Walter was Ida’s father, and a firm fan of Griff for all it would appear. Griff worked in the travel agency frequented by Walter for his many trips to London. Over time, they got friendly and upon discovering Griff’s interest in singing and music (he had a cello called Boris), Walter enrolled Griff into his own choir at Birch Church. It’s likely that this is when he got to know and fall in love with Ida.
He would visit her at her family home and seemed openly intimidated by her father who, despite his appreciation of Griff’s musical passion, did not appreciate any other passion of Griff’s finding focus in his daughter.
The majority of their friends were also unaware of their affair. Both avid Hallé concert goers, they would arrange tickets to go with friends, fully intending to casually meet up at the concert, sit together or near, and meet up together after. A sort of stealth date night.
After the war, he returned to the travel agency for work but quickly took up the opportunity to work as the Bursar of the Northern School of Music (where Ida was Secretary) in 1946. Typical of the Northern School of Music and of Ida’s method of career advice, he was not expected to interview but simply to show up and never leave. Which is pretty much what happened.
Getting closer and closer was all well and good, but still the brick wall of Walter Carroll would not budge. Despite this, they had planned to get married and were actively hunting for flat to take together. His letters describe in detail their dreams, just as the Second World War was being announced. Unfortunately, Griff’s mother died shortly after their plans were made. Moving out would have meant leaving his father alone in the family home through war and through grief. It seemed that Walter’s unwillingness to support the union and this tragic weight of family duty, led Griff to write a heart-breaking letter explaining why he needed to call off the engagement.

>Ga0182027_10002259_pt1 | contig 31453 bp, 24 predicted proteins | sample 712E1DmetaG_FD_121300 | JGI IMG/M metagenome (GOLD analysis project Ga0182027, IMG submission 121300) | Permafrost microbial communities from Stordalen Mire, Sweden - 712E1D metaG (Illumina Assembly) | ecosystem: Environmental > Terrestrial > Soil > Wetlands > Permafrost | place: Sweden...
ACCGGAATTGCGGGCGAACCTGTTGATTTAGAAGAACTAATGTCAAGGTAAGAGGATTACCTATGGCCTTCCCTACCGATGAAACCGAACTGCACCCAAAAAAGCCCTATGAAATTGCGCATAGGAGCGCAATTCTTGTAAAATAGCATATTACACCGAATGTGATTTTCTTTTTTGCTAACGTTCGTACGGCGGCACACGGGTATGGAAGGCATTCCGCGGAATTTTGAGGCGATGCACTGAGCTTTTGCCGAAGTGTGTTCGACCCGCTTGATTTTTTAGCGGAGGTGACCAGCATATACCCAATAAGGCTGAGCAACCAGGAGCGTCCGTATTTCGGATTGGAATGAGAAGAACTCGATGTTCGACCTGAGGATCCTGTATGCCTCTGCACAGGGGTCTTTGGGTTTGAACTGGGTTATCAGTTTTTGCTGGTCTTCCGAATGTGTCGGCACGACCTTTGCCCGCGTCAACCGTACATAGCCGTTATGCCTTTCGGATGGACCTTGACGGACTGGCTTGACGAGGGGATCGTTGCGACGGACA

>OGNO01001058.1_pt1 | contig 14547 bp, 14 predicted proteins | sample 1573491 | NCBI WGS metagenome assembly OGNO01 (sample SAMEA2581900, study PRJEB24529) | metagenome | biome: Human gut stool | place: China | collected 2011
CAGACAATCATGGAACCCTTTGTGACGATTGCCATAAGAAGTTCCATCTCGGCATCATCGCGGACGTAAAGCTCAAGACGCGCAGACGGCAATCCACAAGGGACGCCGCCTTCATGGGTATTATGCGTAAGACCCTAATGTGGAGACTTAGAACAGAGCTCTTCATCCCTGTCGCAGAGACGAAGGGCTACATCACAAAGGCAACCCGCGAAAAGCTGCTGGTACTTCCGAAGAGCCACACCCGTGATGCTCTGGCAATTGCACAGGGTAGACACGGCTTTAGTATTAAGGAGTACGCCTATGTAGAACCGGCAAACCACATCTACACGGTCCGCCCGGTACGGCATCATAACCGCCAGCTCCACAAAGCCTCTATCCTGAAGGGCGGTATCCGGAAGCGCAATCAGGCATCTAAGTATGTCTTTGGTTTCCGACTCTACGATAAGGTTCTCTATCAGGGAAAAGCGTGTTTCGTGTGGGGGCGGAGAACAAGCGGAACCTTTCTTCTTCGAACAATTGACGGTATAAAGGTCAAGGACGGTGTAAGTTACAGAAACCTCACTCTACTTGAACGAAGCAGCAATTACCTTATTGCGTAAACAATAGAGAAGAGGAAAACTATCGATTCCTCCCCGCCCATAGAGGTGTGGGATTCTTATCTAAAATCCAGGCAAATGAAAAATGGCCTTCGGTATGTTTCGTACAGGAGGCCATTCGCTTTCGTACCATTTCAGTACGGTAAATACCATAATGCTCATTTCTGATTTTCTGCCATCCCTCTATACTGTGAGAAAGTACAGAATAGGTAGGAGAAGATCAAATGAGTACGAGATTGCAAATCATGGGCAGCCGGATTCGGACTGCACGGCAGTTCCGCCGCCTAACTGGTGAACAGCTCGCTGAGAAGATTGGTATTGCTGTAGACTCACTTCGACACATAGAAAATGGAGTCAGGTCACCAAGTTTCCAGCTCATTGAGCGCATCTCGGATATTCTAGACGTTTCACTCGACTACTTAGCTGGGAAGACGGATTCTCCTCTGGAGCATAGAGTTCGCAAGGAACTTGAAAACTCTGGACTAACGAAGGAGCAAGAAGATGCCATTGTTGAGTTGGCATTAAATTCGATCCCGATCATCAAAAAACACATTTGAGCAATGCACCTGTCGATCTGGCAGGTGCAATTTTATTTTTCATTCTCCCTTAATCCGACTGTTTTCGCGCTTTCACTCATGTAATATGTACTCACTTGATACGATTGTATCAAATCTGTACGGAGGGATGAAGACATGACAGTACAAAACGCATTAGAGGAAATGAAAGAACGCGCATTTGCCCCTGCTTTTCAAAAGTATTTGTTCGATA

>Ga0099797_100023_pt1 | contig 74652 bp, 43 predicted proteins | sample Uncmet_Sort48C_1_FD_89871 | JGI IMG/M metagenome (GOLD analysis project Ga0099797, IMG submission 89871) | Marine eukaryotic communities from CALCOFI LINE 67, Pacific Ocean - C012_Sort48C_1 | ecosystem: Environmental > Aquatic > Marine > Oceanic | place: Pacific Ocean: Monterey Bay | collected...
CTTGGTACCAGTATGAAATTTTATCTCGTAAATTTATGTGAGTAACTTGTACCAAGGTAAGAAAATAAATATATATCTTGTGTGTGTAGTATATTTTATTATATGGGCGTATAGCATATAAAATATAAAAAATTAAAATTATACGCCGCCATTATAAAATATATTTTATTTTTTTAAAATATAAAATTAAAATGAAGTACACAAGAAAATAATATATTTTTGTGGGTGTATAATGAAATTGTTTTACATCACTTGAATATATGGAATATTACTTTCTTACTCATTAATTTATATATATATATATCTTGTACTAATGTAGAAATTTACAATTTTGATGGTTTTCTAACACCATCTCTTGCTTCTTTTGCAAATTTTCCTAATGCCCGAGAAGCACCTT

The couple together
They remained dedicated to each other, but never married. Their relationship continued for many years, almost in a perpetuating stage of courting until 1955 when Walter died. Only then were they able to start living as a couple, with Griff eventually moving into the Carroll family home on Lapwing Lane.
Griff later fell severely ill and Ida nursed him through to the end of his life, almost moving into the nursing home where he lived his final days.
A lovely side-note here that shares some of the effectiveness of the school’s teaching. A friend and former student of Ida would visit her at Griff’s nursing home. The building was all locks and electronic key codes and it became a bit of a faff. Ida, having taught aural skills for decades had learned the key codes to the door locks simply based on the melody they made. She would relay this to her old friend in “tonic sol-far” (you know the one: do re mi fa sol…), singing the code notes to her, to allow freer movement in and out of the building when she visited.
Article © of Heather Roberts
The story continues
The final part of this series will be published on Playing Pasts on 21st December – don’t miss it
The archive and memories of the students are both full of fascinating features. Thanks to the National Lottery Heritage Fund, we now have the resources to explore them in greater detail.
In the meantime, to learn more about the archive, head over to the website https://www.rncm.ac.uk/research/resources/archives/
For hundreds of digitised images from the Northern School of Music’s various collections, visit our friends at Manchester Digital Music Archive https://www.mdmarchive.co.uk/exhibition/688/a-2020-legacy:-the-centenary-of-the-northern-school-of-music
For a sneak peek at more of the history of the school, discover some key dates on the timeline here https://my.visme.co/view/pvge1n44-nsm2020-2